If you’re a union supporter, you’ll love this because it extends the relevance of unions to life beyond. And if you’re not, you’ll find it of interest because it’s a cultural predisposition that emphasises the care and memory of departed loved ones.
In addition to traditional family mausoleums, South American cemeteries are populated with large and small mausoleums in the name of worker syndicates and social clubs.
As you wander the paths of cemeteries in small towns you’ll inevitably come across sections of a wall painted a bright colour to stand out from the rest with large letters that might read, for instance, “Illustrious Syndicate of Northern Miners” or “Central Fishermen’s Union” or “National Union of Railway Workers.” And there you’ll find the tombs of individual members who very likely died on the job but also those lucky ones who grew old and died in retirement.
In bigger cities you’ll find more obscure industry unions such as, “The National Union of Newspaper Typesetters”. My speculation is that because individual funerals and tombs are too expensive for surviving families to afford, someone, way back when, realised that they needed to plan ahead and they allotted a percentage of the union fees towards these necessities. In addition, many workers are fiercely loyal to their trade and as proud members of a group, they choose to be buried with their ‘compadres’. The point is that the maintenance of resting places and pride in the memories of people who have passed on is a priority – enough that unions in a poor country allocate a portion of their precious budget for it.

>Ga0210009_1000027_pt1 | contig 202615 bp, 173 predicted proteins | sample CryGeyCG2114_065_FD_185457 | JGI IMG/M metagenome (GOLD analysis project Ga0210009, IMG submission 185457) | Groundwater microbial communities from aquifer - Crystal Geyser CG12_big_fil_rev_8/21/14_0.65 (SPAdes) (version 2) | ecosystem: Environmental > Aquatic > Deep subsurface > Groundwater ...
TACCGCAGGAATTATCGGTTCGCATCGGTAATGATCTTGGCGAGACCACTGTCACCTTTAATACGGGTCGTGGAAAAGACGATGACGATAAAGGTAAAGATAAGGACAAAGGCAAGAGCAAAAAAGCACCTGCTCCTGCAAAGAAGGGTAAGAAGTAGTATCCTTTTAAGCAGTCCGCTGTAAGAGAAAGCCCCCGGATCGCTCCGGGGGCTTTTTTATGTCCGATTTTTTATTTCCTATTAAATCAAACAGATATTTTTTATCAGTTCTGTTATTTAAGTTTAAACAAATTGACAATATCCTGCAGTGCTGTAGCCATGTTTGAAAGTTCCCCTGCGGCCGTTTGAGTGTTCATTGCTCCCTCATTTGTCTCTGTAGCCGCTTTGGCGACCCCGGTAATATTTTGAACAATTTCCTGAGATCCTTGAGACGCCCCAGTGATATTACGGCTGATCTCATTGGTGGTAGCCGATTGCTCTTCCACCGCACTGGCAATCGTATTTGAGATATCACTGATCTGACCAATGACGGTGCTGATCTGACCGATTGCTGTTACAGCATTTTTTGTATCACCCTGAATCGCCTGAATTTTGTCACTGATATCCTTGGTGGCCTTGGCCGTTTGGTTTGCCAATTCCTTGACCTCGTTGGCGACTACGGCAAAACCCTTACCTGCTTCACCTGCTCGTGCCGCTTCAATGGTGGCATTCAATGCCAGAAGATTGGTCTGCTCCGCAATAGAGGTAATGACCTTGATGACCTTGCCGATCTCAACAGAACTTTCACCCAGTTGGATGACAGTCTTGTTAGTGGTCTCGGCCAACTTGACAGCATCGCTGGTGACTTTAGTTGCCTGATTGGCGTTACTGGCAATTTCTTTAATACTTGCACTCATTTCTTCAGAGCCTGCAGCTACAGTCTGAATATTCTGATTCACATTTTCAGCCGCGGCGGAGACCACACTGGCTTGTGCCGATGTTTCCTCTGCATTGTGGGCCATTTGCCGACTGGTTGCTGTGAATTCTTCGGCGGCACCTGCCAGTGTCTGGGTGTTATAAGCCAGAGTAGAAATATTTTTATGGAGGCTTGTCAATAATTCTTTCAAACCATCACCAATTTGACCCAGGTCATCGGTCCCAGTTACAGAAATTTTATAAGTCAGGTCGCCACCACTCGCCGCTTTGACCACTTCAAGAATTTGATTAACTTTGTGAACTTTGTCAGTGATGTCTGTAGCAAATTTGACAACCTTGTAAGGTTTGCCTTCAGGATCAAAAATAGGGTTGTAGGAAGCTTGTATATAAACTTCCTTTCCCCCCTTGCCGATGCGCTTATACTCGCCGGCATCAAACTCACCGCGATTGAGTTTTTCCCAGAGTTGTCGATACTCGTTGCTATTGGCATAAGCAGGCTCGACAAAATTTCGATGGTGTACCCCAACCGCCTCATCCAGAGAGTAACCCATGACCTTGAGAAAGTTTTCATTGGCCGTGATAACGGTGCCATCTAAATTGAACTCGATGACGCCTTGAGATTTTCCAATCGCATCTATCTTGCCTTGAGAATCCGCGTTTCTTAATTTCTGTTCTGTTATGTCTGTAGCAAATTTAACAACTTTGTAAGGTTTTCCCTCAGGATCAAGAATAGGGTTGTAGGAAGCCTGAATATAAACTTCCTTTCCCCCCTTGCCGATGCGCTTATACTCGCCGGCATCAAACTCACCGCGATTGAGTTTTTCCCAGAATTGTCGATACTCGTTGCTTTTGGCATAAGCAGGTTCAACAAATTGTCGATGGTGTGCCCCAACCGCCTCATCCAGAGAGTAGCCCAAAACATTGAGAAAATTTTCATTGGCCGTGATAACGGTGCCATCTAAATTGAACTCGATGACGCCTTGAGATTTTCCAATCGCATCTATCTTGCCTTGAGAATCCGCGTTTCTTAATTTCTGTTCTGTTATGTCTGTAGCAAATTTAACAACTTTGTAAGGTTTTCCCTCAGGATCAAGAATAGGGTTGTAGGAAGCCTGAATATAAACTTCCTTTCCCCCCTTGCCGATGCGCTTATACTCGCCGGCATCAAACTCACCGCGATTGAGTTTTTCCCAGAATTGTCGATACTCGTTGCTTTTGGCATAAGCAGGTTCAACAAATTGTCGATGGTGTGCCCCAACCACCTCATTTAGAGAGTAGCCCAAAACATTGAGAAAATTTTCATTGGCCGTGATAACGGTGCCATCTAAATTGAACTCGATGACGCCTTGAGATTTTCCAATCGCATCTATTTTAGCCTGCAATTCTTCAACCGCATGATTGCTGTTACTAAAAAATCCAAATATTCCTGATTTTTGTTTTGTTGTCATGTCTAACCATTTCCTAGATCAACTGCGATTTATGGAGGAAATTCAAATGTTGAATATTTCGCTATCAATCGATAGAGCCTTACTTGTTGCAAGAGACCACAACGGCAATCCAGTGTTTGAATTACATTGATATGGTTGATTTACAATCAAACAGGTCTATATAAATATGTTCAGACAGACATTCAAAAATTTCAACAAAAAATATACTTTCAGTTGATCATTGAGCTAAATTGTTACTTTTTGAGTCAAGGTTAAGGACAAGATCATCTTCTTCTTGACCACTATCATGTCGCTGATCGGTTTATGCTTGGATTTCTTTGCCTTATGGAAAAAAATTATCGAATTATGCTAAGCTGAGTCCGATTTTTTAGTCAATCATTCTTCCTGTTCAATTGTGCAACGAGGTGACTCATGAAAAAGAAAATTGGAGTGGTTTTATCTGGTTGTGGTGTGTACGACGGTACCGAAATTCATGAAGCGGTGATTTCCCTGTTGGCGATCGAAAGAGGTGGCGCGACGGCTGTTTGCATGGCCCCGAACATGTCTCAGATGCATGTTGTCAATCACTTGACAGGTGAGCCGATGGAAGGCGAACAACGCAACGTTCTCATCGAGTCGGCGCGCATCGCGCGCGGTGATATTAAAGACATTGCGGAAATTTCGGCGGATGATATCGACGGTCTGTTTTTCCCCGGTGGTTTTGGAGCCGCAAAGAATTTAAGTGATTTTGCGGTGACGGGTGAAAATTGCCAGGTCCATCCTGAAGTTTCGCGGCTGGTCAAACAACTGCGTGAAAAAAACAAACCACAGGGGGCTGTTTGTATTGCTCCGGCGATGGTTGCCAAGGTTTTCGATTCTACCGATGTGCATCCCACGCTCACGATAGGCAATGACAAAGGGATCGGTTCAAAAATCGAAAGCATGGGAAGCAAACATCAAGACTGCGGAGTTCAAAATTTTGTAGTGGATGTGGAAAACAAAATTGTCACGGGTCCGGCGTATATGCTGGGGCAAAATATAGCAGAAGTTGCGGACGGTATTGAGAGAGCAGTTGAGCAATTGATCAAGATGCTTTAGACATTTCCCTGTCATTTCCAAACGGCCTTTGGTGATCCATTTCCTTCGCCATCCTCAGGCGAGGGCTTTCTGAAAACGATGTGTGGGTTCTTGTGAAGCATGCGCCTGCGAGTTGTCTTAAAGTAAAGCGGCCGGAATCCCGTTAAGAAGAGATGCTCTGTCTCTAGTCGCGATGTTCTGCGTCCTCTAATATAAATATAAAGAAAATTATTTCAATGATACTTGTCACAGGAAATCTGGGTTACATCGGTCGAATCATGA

Unions are not the only organised groups to provide eternal resting places. Social clubs also build mausoleums, and often they’re grand ones. In Santiago’s General Cemetery the Italian Society, Spanish Society and French Society have immense structures with space for hundreds, if not thousands of members. The “Italian Humanitarian Society of Mutual Help” is especially amazing; you enter through a copper door that is an elaborate work of art in itself before walking up several stories via a ramp that winds around like a snail. The French one is round with a huge high dome, niches built into the walls from floor to ceiling.
The mausolems bring honour to both the departed workers and society members as well as to the organisations themselves; money buys only the best architecture and the structures are well-maintained.